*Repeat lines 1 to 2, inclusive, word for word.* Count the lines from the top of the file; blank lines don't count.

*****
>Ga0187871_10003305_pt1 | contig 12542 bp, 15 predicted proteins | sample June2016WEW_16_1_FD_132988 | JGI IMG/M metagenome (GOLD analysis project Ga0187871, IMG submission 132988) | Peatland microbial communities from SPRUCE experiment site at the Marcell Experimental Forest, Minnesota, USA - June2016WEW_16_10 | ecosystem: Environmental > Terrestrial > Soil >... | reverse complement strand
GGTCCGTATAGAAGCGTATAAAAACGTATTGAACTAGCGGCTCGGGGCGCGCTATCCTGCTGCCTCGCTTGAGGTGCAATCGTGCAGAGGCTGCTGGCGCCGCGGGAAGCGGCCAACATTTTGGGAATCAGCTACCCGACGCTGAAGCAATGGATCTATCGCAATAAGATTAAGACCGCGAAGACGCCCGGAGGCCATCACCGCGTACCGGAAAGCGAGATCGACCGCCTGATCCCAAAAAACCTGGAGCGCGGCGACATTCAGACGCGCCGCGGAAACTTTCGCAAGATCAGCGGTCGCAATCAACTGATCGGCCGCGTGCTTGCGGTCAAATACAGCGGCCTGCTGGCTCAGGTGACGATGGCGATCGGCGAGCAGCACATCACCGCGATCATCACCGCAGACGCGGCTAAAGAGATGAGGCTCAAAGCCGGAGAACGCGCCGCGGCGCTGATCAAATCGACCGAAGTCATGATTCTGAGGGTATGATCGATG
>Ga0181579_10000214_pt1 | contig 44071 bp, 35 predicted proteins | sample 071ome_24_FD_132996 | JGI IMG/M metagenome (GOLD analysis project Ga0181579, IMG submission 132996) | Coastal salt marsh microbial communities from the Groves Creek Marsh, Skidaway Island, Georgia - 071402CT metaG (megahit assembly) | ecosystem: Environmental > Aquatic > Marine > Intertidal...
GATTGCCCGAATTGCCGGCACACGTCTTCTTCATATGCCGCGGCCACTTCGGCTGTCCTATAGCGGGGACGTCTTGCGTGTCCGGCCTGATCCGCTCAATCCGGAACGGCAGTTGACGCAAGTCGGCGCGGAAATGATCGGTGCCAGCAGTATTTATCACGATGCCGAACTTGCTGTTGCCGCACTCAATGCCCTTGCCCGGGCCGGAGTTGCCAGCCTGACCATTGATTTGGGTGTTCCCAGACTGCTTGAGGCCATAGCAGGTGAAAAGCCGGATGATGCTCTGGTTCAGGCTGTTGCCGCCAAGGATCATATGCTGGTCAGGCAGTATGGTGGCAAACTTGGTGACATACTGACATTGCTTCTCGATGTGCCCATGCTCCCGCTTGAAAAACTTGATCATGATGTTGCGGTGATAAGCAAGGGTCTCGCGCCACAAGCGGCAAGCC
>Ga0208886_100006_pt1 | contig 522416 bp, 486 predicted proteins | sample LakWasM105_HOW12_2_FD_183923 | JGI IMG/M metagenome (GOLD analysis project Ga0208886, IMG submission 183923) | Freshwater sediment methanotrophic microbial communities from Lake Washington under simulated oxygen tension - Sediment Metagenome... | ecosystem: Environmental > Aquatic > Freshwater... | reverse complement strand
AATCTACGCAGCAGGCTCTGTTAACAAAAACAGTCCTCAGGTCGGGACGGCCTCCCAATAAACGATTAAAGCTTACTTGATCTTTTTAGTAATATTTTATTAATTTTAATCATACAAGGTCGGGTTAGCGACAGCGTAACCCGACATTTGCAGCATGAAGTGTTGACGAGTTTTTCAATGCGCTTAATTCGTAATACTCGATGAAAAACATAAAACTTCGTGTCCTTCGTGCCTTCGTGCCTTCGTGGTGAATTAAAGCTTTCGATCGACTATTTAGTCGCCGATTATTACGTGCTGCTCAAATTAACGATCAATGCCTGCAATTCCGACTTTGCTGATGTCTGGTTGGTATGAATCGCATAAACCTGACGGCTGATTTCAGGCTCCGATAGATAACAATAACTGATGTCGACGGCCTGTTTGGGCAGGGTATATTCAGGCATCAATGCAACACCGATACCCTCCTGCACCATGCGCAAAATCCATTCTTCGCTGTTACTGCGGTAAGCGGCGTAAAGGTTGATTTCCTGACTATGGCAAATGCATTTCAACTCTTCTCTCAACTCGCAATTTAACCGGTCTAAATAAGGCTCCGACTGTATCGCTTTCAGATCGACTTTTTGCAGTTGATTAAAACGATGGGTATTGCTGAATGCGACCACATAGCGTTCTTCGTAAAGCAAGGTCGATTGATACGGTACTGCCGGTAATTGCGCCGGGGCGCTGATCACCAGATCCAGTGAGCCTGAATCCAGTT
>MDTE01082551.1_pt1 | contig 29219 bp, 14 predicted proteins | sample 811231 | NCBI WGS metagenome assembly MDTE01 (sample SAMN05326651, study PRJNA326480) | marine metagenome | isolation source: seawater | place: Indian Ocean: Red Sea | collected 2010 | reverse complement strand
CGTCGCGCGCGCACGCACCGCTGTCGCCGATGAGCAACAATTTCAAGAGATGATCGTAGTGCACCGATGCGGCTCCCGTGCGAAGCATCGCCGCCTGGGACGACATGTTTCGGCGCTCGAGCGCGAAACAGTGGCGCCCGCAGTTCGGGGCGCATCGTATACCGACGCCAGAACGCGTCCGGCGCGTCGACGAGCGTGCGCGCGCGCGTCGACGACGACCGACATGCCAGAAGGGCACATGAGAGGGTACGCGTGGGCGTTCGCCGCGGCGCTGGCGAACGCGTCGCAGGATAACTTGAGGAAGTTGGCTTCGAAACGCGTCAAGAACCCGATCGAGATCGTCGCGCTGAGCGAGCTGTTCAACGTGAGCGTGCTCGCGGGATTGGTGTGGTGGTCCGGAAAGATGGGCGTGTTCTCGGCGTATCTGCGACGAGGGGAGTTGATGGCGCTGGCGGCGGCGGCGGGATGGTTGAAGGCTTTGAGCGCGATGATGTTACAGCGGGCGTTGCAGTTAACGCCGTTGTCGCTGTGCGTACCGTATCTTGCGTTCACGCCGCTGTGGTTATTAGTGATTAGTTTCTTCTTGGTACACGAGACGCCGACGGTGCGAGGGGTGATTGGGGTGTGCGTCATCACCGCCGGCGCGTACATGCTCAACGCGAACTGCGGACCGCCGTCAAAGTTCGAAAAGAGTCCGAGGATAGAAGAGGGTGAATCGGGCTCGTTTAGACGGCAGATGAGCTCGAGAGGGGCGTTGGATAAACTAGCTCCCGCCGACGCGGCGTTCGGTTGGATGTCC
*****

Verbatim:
>Ga0187871_10003305_pt1 | contig 12542 bp, 15 predicted proteins | sample June2016WEW_16_1_FD_132988 | JGI IMG/M metagenome (GOLD analysis project Ga0187871, IMG submission 132988) | Peatland microbial communities from SPRUCE experiment site at the Marcell Experimental Forest, Minnesota, USA - June2016WEW_16_10 | ecosystem: Environmental > Terrestrial > Soil >... | reverse complement strand
GGTCCGTATAGAAGCGTATAAAAACGTATTGAACTAGCGGCTCGGGGCGCGCTATCCTGCTGCCTCGCTTGAGGTGCAATCGTGCAGAGGCTGCTGGCGCCGCGGGAAGCGGCCAACATTTTGGGAATCAGCTACCCGACGCTGAAGCAATGGATCTATCGCAATAAGATTAAGACCGCGAAGACGCCCGGAGGCCATCACCGCGTACCGGAAAGCGAGATCGACCGCCTGATCCCAAAAAACCTGGAGCGCGGCGACATTCAGACGCGCCGCGGAAACTTTCGCAAGATCAGCGGTCGCAATCAACTGATCGGCCGCGTGCTTGCGGTCAAATACAGCGGCCTGCTGGCTCAGGTGACGATGGCGATCGGCGAGCAGCACATCACCGCGATCATCACCGCAGACGCGGCTAAAGAGATGAGGCTCAAAGCCGGAGAACGCGCCGCGGCGCTGATCAAATCGACCGAAGTCATGATTCTGAGGGTATGATCGATG